Subject: Why do Stranded Whales Die?

Kim Marshall (
Wed, 20 Oct 1999 08:26:54 -0400

Re: Why do whales die when they strand (or beach themselves)?
Dear Dino Llarde:
When whales, including small whales or dolphins become stranded on beaches
they suffer from the pressure of their own weight on their organs,in the
water they are weightless.  They also suffer from overheating as they have
blubber that insulates them in the water and outside of the water causing
them to overheat.  This is why we place wet towels and cold water on their
fins and flukes when do they strand to help keep their body temperature
down.  Unfortunately most stranded whales do not survive once they have
beached themselves.

No one really knows why whales strand but with networks managed by the
National Marine Fisheries Service and NOAA we are learning more and more
every day. Most mass strandings of whales occur with toothed whales that
live in pods with social hierachies like dolphins and piliot whales.  It is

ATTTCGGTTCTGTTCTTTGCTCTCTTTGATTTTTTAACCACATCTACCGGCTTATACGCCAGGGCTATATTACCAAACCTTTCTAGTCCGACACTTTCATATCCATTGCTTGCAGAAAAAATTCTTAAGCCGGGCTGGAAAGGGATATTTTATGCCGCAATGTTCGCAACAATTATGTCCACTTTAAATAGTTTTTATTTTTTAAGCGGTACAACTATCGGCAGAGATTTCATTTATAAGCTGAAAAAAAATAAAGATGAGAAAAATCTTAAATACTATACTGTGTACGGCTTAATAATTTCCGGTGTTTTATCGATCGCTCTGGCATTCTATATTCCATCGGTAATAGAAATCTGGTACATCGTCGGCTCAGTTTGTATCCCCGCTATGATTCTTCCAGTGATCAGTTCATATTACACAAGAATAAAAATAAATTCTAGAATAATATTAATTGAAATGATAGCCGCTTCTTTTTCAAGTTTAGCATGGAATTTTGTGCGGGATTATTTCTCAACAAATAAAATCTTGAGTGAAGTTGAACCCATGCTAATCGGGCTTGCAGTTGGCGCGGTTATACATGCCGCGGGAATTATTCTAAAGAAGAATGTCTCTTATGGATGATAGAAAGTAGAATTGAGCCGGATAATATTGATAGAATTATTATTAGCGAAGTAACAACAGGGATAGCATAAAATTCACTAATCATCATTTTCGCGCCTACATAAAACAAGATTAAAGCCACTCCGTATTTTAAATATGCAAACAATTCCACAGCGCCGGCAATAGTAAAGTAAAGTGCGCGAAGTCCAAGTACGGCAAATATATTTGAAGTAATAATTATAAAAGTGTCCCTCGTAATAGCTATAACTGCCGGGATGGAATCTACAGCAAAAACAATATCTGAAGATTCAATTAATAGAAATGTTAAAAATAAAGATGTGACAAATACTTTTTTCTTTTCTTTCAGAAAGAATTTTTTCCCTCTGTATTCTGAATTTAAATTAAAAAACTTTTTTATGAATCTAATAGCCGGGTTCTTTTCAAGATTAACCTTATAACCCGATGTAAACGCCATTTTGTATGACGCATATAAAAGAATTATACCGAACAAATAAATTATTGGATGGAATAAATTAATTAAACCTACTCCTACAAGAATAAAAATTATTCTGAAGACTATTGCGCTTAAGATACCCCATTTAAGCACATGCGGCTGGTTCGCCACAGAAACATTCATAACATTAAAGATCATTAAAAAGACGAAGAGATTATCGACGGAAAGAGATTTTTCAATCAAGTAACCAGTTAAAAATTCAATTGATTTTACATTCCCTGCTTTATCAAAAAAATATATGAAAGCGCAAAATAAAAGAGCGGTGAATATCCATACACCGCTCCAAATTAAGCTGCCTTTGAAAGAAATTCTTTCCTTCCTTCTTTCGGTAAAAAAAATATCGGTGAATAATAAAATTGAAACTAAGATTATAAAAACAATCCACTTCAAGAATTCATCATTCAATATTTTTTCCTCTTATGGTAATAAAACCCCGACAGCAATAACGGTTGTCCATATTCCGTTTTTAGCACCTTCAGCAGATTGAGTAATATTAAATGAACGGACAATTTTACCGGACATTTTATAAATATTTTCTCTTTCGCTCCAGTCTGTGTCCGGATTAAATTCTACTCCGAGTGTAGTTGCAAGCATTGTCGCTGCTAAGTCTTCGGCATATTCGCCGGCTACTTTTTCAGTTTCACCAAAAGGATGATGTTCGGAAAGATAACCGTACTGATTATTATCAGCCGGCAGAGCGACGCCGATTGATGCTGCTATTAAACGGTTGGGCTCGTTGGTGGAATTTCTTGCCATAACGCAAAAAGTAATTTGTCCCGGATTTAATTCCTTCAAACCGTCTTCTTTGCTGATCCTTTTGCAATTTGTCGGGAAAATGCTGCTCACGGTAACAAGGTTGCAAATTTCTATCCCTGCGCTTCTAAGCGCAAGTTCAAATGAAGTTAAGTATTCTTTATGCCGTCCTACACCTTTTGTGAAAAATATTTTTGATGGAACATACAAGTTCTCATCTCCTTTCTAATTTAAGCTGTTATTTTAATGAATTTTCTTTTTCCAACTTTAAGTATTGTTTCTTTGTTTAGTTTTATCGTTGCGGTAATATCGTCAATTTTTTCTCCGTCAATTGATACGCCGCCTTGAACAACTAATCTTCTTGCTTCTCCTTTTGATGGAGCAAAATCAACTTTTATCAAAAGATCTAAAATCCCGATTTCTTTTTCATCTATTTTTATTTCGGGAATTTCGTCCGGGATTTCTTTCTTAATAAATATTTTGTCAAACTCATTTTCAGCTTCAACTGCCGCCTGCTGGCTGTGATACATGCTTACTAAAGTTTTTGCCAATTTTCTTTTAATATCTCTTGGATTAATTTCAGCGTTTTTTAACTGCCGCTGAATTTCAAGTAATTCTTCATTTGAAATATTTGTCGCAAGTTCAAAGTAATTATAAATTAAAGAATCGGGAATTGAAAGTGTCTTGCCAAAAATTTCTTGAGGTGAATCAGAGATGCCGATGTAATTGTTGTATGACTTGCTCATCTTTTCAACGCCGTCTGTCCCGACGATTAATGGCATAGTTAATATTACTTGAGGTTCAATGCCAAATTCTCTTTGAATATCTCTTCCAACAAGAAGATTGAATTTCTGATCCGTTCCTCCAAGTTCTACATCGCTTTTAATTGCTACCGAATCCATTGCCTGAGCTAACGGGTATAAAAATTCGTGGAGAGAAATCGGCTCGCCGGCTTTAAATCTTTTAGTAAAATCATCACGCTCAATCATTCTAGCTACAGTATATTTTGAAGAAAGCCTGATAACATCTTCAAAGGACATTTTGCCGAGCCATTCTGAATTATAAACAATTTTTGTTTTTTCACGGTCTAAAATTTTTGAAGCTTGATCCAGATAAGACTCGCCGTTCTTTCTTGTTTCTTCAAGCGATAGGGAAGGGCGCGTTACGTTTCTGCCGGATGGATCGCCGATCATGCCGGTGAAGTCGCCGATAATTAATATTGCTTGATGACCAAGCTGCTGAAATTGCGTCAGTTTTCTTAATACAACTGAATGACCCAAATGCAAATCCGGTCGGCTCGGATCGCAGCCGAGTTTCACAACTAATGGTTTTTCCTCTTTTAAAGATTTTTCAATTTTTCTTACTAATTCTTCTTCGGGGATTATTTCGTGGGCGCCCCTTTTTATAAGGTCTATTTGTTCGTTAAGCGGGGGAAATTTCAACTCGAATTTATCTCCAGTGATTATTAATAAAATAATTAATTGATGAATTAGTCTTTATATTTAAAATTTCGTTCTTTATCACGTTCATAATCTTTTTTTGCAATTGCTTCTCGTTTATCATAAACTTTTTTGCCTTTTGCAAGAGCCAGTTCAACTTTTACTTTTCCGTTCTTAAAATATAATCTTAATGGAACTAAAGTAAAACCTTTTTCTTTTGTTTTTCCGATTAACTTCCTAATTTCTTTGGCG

beleived that if the leader of the group gets sick or disoriented the
others simply follow the leader onto the shore. Others believe that if
there is a illness throughout the group they will mass strand and die so as
not to transfer disease.

Another theory is that their sonar used for navigation may get absorbed by
particulates in the water near areas with a lot of upwelling ie: Cape Cod,
causing them to misinterpret information and basically they end up crashing
on land.

The last, but not least is the theory of the earth's magnetic pull and the
possible affect it may have in certain geographic areas on their ability to
navigate.  Whales have a mineral in their heads called magnetite which
might confuse their abilities to navigate when near land masses that can
react to this mineral.

I would recommend contacting the Marine Mammal Stranding Center, at this
web address: or utilize the vast information available
through WhaleNet at  Good luck!

I found your e -mail address while doing a Yahoo search for answers to a
question my daughter has. For a school assignment, she has to find out why
whales die when they get beached. I guess that other than the obvious
answer of not being able to get back in the water, her teacher says it has
something to do with water pressure. I assume that because whales live deep
under the water, their anatomies are better suited to that environment, so
that when they do get beached for an extended period, their blood vessels
probably burst or something. Is this even close? Thanks!

Kim Marshall-Tilas
Whale Conservation Institute/Ocean Alliance
191 Weston Road
Lincoln, MA  01773
(781) 259-0423
fax: 259-0288